Frequently Asked Question: I am a best-selling and/or award-winning author but I am not a nice person. Will you work with me?Brubaker Ford Ltd is a book packager/agent/literary consultancy. Yeah. A bit confusing. But it becomes clearer later on. They've been up and running for two years and last Thursday, founding partners Brett Brubaker and David Ford, as well as senior editor (and author) Dr Roberta Butlert came to meet SCBWI members. Here is a picture of (left to right) Roberta, David and Brett at the SCBWI meeting:
Answer: Absolutely not. We are committed to creating the world's finest books while working only with nice people. Good things come from love.
Okay, that's Michael York and other actors in a current production of Camelot.
But I couldn't resist because David really has a striking resemblance to Michael York. I swear, this is what he looks like:
I mentioned this to Brett and Roberta after the illuminating talk (yes, yes, I'll get to that later but this is much more important) and Brett said actually David looked a lot more like Harrison Ford in his youth.
And here is a totally gratuitous picture of Harrison Ford to keep you all going.
Okay, having got the important stuff out of the way, I will tell you about their presentation.
I have to confess that I came to the talk purely with the intention of seeing my SCBWI friends and hanging out. Book Packagers have never been in my radar, having invested all those years on the slushpiles of publishers. Now I thought book packagers develop ideas themselves, then employ authors/illustrators on a work-for-hire (no royalties) basis. The ownership and creativity is all on the packagers side and the authors/illustrators provide a service.
But the moment these guys began to talk about what they did, I became very confused.
Like any book packager they develop books that they sell to publishers.
But they also take picture book and YA submissions.
And then they said they liked to work with authors to turn the author's idea into the best book it could possibly be.
And then they said they don't believe in a flat fee or work for hire.
They then said they put the author's wishes first and will only negotiate a contract with the full agreement of an author. Where some publishers don't involve an author beyond the text "we make sure our authors are involved".
Brett Brubaker, whose scintillating marketing pedigree includes Armani and Prada, puts it this way: "When we are representing an author for a novel, we are like agents. When we are working on a picture book we are more like publishers."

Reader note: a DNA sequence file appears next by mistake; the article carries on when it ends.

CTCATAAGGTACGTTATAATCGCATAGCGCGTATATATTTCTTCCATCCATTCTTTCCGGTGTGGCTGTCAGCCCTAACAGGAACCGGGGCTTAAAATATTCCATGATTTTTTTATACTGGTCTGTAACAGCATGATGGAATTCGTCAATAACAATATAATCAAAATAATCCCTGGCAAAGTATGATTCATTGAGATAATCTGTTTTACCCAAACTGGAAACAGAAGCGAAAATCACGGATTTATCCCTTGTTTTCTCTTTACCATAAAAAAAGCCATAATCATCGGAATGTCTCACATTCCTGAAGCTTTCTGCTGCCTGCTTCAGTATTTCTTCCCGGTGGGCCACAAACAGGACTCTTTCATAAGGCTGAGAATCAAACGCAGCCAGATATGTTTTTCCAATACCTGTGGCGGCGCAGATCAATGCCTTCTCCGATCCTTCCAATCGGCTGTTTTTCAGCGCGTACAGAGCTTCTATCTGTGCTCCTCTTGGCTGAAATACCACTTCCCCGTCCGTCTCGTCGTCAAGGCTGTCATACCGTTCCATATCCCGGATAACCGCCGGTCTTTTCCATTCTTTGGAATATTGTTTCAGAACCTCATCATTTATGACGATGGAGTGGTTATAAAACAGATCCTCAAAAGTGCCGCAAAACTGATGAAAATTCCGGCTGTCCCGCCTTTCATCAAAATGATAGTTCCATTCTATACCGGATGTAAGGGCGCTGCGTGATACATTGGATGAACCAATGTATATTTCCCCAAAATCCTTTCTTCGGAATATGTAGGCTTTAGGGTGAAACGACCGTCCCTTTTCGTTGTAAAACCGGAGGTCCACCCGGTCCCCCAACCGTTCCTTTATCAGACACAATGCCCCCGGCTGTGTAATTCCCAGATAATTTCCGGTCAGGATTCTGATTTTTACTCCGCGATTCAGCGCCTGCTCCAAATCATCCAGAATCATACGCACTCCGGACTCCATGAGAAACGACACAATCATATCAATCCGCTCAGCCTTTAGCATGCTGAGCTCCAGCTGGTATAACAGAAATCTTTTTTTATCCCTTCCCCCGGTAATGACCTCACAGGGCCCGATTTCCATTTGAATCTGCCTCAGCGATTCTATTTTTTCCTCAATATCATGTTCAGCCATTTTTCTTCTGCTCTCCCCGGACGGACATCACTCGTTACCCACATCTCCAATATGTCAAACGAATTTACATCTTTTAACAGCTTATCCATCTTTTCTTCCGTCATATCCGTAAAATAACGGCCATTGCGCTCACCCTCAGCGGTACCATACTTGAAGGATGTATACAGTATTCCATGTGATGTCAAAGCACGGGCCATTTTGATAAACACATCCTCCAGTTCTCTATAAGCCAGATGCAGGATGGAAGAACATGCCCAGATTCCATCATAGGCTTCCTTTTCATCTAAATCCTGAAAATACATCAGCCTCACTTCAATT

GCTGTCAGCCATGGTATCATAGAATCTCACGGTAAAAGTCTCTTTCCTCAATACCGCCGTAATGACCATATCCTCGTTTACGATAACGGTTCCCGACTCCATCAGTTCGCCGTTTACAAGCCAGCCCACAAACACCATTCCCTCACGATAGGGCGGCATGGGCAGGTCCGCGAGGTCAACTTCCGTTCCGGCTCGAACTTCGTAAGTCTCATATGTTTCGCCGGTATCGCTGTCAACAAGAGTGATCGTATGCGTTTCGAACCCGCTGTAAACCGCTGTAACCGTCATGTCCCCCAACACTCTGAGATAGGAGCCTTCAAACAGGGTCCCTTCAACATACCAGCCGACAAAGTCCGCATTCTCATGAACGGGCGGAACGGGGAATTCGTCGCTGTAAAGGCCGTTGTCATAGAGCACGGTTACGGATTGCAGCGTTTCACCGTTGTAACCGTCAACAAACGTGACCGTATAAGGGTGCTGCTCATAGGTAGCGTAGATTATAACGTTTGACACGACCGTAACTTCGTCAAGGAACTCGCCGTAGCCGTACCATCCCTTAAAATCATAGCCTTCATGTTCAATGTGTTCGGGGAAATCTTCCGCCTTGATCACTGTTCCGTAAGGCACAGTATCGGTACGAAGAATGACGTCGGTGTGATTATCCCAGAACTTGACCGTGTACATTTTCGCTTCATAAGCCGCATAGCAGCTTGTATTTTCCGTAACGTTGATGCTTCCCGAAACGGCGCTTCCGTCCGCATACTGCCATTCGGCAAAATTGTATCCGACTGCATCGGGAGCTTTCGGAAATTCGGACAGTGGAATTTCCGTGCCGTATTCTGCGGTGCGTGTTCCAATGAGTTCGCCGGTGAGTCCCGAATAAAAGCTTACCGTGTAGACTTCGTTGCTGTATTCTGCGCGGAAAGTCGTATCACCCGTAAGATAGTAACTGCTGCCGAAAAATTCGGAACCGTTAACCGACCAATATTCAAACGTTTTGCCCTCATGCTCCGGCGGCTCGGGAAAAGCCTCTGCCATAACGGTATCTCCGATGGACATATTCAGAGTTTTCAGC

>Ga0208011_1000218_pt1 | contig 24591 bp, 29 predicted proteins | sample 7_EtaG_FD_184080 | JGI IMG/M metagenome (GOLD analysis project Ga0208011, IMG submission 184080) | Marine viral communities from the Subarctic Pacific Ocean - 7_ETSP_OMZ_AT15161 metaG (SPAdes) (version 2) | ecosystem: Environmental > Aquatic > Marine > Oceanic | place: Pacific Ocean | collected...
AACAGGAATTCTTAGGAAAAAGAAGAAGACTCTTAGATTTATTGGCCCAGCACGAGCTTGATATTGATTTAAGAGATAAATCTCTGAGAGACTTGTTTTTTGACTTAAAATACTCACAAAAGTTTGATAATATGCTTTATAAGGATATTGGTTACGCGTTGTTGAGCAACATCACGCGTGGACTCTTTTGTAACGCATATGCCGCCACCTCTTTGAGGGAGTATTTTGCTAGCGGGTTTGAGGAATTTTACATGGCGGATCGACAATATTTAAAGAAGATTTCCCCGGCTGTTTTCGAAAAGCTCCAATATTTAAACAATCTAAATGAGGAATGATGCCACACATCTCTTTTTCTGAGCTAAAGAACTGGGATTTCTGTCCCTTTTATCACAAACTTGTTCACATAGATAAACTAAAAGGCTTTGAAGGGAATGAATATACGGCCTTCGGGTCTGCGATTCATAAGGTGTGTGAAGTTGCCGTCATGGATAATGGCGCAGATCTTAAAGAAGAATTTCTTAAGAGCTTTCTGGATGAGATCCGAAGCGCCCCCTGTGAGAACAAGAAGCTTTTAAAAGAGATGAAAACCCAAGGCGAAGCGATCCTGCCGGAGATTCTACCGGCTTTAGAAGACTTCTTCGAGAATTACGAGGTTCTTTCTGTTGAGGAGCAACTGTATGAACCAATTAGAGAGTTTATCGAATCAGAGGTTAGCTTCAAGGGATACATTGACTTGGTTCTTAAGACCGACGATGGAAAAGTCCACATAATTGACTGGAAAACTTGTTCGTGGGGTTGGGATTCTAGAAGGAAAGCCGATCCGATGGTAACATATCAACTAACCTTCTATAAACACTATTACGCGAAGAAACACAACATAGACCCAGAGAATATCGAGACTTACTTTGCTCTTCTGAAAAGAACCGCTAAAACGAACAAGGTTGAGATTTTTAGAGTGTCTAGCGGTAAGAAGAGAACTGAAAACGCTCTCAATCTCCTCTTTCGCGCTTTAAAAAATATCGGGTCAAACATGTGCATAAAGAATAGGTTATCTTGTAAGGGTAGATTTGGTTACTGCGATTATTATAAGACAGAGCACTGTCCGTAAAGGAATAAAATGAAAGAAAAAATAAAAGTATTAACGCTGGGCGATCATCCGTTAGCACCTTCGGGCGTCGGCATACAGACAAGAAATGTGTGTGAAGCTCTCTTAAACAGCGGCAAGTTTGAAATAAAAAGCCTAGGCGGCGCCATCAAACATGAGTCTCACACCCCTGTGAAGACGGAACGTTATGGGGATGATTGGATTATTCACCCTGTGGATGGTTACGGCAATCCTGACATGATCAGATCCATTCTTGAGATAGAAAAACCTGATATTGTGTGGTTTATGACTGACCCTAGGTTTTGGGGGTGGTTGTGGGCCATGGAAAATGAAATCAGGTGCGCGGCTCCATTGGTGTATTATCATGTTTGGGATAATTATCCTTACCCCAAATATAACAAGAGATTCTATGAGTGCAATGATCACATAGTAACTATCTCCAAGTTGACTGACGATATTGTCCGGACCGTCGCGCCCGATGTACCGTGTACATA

They chose to base themselves in London (with outposts in the US and Canada) because the UK market was small enough so that "here we are able to get together face to face ... we do think it is terribly important to sit around a table". A Publisher's Weekly report described their move thus :
Although Ford and Brubaker are working with authors and illustrators on both sides of the Atlantic, Ford said initially they will spend most of their time in London. "It's far easier to work more intimately with people [in the U.K.], because the country's smaller."Ford was part of the formative years of Walker Books, spending over ten years as Managing Director before moving to the United States to launch Candlewick Press. He was Candlewick's President and CEO for several years then ran a bookstore in Georgia before returning to publishing via Little, Brown and Co Books for Young Readers as Vice President and Publisher. At Little, Brown he played a part in the launch of the now monster bestseller Twilight by Stephenie Meyer.
"We were taught by Sebastian (Walker Books founder Sebastian Walker) that it is the author's name on the cover of the book." Thus whenever there was a disagreement between an editor and a writer, the author inevitably got their way. And what if the editor was right? Says David: "You have to accept failure to get better."
In part, the BrubakerFord collaboration appears to be a reaction to the new realities of publishing, in which the creative control of editors is subsumed to the opinions of accountants in the search for ever bigger profits.
The aim, says Ford, is to do the FUN side of publishing. Distribution and Sales? Boring! Their website explains:
Recent developments in the publishing world have resulted in many authors and illustrators feeling more and more distanced from the creative minds and caring hands within some publishing houses. Working with innovative and imaginative individuals is what we most enjoy, and it is for that reason that we have decided to concentrate on the collaborative development of ideas and leave the business of sales and distribution to others ... Our authors have told us that this personal interaction reminds them of the "good old days" of publishing ...It made me feel quite sentimental for those good old days.
They talked about lots of other things of course - like the cultural differences between UK and US publishing, what works and what doesn't, the currency of chick lit and vampire books, novelty books, YA, Gossip Girl, Maurice Sendak, Helen Oxenbury, pop-up books, what they're looking for, how to submit, and about all their exciting projects and some inside gossip about some other famous people but no, can't report it here. Not because I don't want to but because I can't read my handwriting and I have to tidy the hallway.
Maybe next time!